Canterbury Cathedral is famous because of a murder that took place within that building: Thomas Becket, the archbishop, and the former chancellor was assassinated by the king’s men due to a conspiracy. In fact, Becket refused to accept the Constitutions of Calderon in which ecclesiastical power was limited. Initially, Becket was a close friend of King Henry II before becoming archbishop. He was exiled in France for 6 years after a conflict with the sovereign. Upon his return, in the year 1170, the tensions resurfaced and it is said that the King exclaimed publicly: “Will no one rid me of this turbulent priest?”. Four knights decided to support the king and left for Canterbury. On the evening of December 29, the knights followed Becket inside the Cathedral and killed him, in a place today called ‘The Martyrdom’. Until 1220, the remains and the tomb of Becket were on the east side of the Crypt, and only two days after his killing, pilgrims began to arrive in large number at the Cathedral, especially when the legends of various miracles were spread. Thomas was canonised in 1173. In 1220, the tomb of the saint was transferred in the new Trinity Chapel, created specifically for Becket: he remained there until 1538. The assassination of Archbishop Thomas Becket made the Cathedral one of the top pilgrimage destinations in Europe. The assassination was recalled by the playwright Thomas Stearns Eliot in his theatrical masterpiece Murder in the Cathedral.

In 1540, monasteries were dissolved; the king removed the Prior and the monks. Monasteries were dissolved because of an ideological conflict between the Pope and Henry VIII: in fact, the king desired to break the sacred bond of Christian marriage in order to attain divorce from his consort Catherine of Aragon and marry Anne Boleyn. This conflict culminated in England’s separation from the Church of Rome. Such break may have also been inspired by the Evangelical Reformation which was spreading across Europe during those years.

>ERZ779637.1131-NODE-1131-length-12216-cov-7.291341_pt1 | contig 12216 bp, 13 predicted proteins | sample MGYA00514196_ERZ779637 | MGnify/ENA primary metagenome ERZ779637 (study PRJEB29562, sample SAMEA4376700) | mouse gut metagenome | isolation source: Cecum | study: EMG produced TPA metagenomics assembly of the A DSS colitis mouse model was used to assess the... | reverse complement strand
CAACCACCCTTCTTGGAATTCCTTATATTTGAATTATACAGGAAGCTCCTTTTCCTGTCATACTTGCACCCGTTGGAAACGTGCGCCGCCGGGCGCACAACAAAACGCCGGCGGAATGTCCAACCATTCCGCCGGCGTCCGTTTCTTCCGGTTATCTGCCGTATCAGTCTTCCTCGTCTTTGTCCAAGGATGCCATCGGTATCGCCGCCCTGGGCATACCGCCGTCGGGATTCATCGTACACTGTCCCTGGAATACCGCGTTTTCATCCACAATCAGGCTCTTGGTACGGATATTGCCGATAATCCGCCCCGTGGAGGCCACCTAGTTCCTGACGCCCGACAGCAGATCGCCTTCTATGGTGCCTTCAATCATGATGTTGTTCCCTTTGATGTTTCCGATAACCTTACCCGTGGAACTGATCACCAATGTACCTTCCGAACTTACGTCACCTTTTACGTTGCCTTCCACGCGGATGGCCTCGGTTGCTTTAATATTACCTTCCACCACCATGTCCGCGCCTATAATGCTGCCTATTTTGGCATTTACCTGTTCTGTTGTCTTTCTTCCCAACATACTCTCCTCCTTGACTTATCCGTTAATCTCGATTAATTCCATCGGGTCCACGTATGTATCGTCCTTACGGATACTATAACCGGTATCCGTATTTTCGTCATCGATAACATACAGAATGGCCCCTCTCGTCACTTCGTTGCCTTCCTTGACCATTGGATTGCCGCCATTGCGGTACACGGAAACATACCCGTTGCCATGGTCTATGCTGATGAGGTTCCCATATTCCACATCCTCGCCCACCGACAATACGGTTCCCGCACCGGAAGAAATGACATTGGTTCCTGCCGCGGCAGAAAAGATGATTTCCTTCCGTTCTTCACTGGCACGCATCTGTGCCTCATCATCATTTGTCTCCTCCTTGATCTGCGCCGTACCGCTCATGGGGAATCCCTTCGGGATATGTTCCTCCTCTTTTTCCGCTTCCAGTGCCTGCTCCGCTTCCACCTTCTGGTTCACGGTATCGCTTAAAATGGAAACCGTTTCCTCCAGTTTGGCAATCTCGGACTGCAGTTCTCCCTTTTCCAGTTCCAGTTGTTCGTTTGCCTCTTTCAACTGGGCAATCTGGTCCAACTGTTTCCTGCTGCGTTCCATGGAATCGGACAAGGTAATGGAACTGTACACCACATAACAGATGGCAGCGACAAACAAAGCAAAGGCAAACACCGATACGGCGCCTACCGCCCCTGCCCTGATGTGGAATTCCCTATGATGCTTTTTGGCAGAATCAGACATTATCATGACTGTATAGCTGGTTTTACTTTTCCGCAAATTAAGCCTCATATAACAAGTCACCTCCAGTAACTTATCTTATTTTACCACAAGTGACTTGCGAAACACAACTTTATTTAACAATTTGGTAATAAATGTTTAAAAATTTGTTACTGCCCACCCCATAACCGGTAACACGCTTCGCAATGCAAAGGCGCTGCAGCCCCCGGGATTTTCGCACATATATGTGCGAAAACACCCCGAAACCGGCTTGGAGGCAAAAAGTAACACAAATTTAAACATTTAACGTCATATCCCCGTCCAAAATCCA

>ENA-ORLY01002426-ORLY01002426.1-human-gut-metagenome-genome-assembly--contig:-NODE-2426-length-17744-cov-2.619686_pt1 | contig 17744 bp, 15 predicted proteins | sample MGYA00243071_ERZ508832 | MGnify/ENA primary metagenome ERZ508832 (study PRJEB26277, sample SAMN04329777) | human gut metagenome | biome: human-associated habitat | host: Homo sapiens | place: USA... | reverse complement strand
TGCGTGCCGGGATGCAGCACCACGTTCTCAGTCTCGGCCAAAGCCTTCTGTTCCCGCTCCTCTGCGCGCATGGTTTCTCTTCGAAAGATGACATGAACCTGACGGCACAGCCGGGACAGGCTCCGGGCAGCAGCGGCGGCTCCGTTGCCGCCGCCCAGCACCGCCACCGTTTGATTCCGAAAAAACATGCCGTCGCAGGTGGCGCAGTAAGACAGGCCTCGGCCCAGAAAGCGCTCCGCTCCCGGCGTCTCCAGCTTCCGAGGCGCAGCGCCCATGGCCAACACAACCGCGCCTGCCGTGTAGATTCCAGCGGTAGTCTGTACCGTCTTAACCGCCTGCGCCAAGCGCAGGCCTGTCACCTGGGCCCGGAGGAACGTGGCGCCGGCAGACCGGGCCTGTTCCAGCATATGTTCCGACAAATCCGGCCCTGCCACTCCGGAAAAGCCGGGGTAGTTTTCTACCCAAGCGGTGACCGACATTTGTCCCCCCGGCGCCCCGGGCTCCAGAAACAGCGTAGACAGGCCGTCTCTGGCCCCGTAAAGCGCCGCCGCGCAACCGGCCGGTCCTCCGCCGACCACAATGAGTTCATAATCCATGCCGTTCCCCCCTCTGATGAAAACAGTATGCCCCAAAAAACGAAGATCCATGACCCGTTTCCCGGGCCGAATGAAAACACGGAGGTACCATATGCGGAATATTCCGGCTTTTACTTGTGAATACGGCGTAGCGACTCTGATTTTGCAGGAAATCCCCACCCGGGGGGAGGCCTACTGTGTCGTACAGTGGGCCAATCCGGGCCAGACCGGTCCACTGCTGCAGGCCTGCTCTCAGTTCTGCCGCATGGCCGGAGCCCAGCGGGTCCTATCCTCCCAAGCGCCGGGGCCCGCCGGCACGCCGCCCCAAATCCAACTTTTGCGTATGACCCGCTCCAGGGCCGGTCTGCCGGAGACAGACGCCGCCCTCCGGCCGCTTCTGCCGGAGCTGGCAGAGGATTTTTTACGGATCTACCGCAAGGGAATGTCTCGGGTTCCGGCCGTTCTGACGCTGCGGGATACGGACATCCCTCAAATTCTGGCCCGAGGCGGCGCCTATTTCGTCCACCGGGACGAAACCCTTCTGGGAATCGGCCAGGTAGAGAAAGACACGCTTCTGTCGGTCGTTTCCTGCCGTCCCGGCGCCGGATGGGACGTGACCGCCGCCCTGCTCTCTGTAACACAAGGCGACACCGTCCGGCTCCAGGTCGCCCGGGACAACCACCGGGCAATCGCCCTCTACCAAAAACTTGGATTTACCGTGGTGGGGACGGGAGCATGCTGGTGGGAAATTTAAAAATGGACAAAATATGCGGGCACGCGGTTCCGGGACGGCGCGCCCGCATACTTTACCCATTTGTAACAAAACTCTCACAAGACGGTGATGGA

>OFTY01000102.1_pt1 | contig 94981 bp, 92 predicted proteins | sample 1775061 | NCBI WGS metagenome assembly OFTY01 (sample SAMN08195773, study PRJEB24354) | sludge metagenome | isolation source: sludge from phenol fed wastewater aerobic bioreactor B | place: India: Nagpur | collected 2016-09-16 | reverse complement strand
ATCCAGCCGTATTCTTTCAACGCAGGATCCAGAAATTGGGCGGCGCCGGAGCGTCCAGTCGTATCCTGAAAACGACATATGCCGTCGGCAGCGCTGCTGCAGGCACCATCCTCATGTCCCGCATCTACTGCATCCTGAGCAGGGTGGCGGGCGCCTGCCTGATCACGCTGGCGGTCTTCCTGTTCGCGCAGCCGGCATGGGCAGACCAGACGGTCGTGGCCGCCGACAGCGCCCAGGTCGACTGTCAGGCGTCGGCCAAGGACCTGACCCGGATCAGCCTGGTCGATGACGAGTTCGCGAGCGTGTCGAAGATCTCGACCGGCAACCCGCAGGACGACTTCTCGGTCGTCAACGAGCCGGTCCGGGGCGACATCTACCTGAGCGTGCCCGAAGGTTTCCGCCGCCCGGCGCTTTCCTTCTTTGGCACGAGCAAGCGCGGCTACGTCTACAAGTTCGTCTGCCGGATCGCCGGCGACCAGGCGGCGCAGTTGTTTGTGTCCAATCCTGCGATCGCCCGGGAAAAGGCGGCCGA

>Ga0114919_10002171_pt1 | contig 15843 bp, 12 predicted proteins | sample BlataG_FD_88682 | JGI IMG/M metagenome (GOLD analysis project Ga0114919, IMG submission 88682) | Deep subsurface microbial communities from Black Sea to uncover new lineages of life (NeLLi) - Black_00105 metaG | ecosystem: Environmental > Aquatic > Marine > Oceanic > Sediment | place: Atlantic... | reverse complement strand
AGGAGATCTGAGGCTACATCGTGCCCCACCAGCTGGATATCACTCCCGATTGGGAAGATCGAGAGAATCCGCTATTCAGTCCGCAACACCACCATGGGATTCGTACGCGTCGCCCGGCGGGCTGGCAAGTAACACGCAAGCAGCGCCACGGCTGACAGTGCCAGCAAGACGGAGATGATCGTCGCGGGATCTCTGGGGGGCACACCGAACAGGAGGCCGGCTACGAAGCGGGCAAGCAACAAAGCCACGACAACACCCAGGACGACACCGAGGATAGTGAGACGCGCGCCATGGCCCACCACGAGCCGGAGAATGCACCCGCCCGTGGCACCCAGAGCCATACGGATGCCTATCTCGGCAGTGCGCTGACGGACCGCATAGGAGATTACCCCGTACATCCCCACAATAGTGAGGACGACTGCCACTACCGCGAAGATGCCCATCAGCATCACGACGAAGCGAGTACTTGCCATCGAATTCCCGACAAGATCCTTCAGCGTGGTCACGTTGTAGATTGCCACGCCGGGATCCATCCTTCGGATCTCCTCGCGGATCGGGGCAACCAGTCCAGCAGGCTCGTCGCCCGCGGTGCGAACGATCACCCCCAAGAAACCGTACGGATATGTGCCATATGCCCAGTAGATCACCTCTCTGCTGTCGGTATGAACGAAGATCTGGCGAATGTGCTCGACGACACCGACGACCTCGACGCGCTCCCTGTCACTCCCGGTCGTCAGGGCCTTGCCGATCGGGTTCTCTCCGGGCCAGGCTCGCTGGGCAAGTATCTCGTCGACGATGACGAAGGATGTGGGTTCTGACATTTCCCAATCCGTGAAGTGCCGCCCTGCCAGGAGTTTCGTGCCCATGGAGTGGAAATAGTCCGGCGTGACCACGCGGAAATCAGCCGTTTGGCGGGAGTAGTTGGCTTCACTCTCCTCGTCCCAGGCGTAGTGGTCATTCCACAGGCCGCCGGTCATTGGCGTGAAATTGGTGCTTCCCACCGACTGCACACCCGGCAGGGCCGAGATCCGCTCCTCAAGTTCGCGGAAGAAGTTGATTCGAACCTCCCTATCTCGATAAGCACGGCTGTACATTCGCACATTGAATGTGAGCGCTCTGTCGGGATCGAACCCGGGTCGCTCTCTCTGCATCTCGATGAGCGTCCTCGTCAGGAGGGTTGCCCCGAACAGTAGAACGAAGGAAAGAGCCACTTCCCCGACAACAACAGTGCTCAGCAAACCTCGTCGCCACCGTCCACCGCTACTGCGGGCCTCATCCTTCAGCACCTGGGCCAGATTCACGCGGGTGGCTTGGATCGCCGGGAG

One of the most famous tomb within the Cathedral is that of Edward the Black Prince, eldest son of King Edward III. He was young when he died, and therefore never managed to succeed his father on the throne. However, Edward was a brave and daring fighter in the wars against France. It is said that the French coined the nickname ‘Black Prince’ due to the fear he inspired in his enemies and his indomitable ardor in battle.

When he died, Edward asked to be buried in the Crypt.

In front of the tomb of the Black Prince other two royal figures are buried: King Henry IV and his Queen, Joan of Navarre.


The Cathedral can be considered the result of the fusion between two architectural styles: the French – Norman style (in the eastern side of the Cathedral a Romanesque style prevails with blind arches and rough surfaces); and the English style (in the western side of the cathedral the Gothic style is characterised by numerous pointed arches and pinnacles).

The Cathedral of Canterbury is the first important example of English Gothic architecture, which is evident in the construction of the choir, the nave, the triforium, and the clerestory.

The Cathedral is built in Caen stone (i.e. a stone mined in north-western France, near the city of Caen), which gives the building a creamy-yellowish colour. A large staircase unites the eastern and western side of the church.

The Canterbury Tales

The pilgrimages to the tomb of Thomas Becket brought great prosperity to the city and its cathedral for centuries. The incredibly famous Canterbury Tales, written in the XIV century by Geoffrey Chaucer, narrate the journey of a group of pilgrims from London to the sanctuary of Thomas Becket.

In the mid-XVI century, the religious reform of Henry VIII, which involved the abolition of religious orders and the cult of saints, ended this prosperity and reduced the importance of Canterbury.

Not even the cathedral was able to escape the change: the anti-papal uprisings, especially during the English revolution of the XVII century, caused the destruction of sacred images, stained glass windows, and tombs, including that of St. Thomas Becket. The Anglican reform also implied the closure of the abbey of St. Augustine. Most of the abbey buildings were abandoned and today they are in ruins. The cloister and the chapter house still exist and they were integrated into Saint Augustine’s College, founded after the reform.


[1.] Dudley, C. J.  (2010). Canterbury Cathedral: Aspects of Its Sacramental Geometry. Xlibris Corporation.

[2.] Farmer, D. H. (1992). The Oxford Dictionary of Saints (3rd ed.). Oxford University Press.

[3.] Foyle, J. (2013). The Architecture of Canterbury Cathedral. Scala Arts and Heritage Publishers.